Hey Baby: Signature Whistle Use Facilitates Calf Retrieval in a Female Bottlenose Dolphin, <em>Tursiops truncatus</em> — ASN Events

Hey Baby: Signature Whistle Use Facilitates Calf Retrieval in a Female Bottlenose Dolphin, Tursiops truncatus (#4)

Kelly Jaakkola 1 , Emily Guarino 1 , Loriel Keaton 1 , Linda Erb 1 , Stephanie L King 1
  1. Dolphin Research Center, Grassy Key, FL, United States

Bottlenose dolphins use vocal learning to develop individually distinctive signature whistles that allow for individual recognition. An important function of signature whistles is to allow mothers and calves to keep in acoustic contact and to find each other after a separation. Previous studies have shown that when wild mothers and calves are caught and temporarily separated, each makes its own signature whistle repeatedly, but occasionally copies the other's whistle as well (King et al., 2013; Sayigh et al., 1990). When yearling calves voluntarily separate from their mothers in the wild, they repeatedly produce their own signature whistle prior to a reunion (Smolker et al., 1993). However, there has been very little research on the vocal mechanisms a female dolphin may employ when she wants to reunite with her calf. In this study, we repeatedly asked an adult female dolphin to Go get (i.e., retrieve) her 3-month-old calf or Go get another object, while we recorded her vocal behaviour.  The vocal response to the two trial types was significantly different (GLM, P = 0.0003). The adult female frequently produced her own signature whistle when asked to retrieve her calf, but rarely produced any such whistle when asked to retrieve an object. She also produced significantly more signature whistles when it took her longer to retrieve her calf (GLM, P = 0.0009). There was no evidence of the calf's signature whistle during either trial type. Our results therefore add to our current understanding of signature whistles by showing that they not only function in broadcasting identity, but are used by mothers to actively initiate reunions with their calves, thus highlighting the importance of maternal signature whistle use in facilitating mother-calf reunions.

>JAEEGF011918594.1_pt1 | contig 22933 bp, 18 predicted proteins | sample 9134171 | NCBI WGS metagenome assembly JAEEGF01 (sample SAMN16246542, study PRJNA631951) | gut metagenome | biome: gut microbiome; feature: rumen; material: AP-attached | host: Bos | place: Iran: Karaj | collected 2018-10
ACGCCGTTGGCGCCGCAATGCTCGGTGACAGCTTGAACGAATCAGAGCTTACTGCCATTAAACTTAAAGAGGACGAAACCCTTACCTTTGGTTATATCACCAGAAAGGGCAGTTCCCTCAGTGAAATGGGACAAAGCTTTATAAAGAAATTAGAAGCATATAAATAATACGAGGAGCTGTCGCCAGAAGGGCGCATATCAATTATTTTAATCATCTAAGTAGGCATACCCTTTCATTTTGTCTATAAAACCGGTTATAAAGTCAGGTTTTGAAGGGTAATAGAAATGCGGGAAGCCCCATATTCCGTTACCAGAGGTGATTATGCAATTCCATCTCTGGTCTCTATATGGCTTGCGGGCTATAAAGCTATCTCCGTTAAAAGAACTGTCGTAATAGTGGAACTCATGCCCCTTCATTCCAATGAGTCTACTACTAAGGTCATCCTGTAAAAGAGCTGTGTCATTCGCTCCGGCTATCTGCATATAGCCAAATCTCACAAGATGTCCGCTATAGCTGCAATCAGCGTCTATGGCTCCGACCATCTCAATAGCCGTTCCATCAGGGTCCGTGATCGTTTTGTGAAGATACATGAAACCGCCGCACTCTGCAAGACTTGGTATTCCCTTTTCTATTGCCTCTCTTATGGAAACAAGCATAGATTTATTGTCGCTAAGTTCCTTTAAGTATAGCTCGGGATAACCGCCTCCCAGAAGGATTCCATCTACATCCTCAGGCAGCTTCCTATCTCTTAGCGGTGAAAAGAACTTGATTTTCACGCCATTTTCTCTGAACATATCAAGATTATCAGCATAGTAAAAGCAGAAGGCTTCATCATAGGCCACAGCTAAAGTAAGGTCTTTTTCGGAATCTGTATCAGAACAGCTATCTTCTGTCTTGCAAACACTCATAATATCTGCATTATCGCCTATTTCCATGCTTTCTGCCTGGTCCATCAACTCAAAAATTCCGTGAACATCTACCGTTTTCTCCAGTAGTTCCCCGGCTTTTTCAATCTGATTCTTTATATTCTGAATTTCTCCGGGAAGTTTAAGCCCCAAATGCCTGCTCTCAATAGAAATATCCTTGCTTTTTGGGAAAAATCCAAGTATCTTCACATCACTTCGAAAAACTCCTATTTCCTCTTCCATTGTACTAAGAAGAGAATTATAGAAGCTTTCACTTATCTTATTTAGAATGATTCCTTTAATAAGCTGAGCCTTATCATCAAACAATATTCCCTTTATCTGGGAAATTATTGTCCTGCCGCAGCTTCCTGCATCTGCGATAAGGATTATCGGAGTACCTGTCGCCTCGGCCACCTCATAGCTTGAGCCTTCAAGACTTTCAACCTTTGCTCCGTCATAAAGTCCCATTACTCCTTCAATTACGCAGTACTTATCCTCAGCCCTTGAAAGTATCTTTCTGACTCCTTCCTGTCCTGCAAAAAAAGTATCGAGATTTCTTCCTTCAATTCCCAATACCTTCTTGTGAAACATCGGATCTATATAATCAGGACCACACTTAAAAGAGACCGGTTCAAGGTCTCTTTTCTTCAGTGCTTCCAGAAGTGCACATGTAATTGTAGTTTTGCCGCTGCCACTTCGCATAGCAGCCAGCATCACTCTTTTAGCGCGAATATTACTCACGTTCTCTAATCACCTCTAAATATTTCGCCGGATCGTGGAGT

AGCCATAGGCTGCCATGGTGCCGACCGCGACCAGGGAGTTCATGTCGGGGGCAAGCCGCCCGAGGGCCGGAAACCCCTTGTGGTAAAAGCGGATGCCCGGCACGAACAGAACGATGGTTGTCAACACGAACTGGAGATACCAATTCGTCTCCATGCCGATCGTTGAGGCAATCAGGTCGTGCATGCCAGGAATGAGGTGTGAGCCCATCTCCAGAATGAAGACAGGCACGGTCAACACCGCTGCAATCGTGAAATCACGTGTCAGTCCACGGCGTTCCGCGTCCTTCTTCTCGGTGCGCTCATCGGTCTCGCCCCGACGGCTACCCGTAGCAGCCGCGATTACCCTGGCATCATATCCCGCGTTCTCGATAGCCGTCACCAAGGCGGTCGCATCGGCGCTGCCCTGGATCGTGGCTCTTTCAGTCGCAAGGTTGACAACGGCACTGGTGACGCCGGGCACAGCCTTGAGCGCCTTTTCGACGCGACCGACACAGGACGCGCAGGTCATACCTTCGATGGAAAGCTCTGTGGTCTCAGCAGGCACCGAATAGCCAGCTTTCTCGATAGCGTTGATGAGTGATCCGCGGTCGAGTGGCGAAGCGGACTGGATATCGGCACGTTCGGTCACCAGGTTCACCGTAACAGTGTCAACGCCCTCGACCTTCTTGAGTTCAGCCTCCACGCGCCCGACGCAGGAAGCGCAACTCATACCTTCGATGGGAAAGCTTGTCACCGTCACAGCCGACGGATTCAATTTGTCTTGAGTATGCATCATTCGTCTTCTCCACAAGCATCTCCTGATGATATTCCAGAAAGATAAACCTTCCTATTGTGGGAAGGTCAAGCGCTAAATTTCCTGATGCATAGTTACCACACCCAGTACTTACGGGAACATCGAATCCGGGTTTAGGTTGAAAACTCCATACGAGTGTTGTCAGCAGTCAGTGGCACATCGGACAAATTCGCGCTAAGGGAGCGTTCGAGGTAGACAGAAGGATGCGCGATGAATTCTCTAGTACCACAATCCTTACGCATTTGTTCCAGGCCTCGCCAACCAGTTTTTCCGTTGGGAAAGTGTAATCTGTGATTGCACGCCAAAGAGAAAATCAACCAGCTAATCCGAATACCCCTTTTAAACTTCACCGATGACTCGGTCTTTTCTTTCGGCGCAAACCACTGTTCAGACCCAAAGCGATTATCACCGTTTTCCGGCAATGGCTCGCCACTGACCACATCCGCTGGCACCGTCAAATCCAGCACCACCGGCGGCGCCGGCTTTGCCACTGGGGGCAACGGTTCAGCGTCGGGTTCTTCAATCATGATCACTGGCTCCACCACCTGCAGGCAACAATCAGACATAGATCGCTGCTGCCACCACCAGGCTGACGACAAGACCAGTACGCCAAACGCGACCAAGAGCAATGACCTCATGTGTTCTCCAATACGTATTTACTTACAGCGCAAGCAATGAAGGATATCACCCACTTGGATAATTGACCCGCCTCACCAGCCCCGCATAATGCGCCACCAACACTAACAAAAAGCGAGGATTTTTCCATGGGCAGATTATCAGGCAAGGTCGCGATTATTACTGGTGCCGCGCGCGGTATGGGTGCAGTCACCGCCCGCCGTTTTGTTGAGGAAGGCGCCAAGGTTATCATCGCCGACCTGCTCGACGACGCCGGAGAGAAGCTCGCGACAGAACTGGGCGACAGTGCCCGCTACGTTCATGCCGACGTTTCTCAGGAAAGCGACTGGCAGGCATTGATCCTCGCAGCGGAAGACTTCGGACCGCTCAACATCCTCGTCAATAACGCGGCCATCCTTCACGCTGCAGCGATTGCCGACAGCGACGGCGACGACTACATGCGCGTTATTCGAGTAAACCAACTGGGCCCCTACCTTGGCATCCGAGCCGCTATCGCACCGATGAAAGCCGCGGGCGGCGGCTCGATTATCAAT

1. King, S. L., Sayigh, L., Wells, R., Fellner, W., & Janik, V.M. (2013). Vocal copying of individually distinctive signature whistles in bottlenose dolphins. Proceedings of the Royal Society B, 280, 20130053.
  2. Sayigh, L. S., Tyack, P. L., Wells, R. S., & Scott, M. D. (1990). Signature whistles of free-ranging bottlenose dolphins Tursiops truncatus: Stability and mother-offspring comparisons. Behavioral Ecology and Sociobiology, 26, 247-260.
  3. Smolker, R. A., Mann, J., & Smuts, B. B. (1993). Use of signature whistles during separations and reunions by wild bottlenose dolphin mothers and infants. Behavioral Ecology and Sociobiology, 33, 393-402.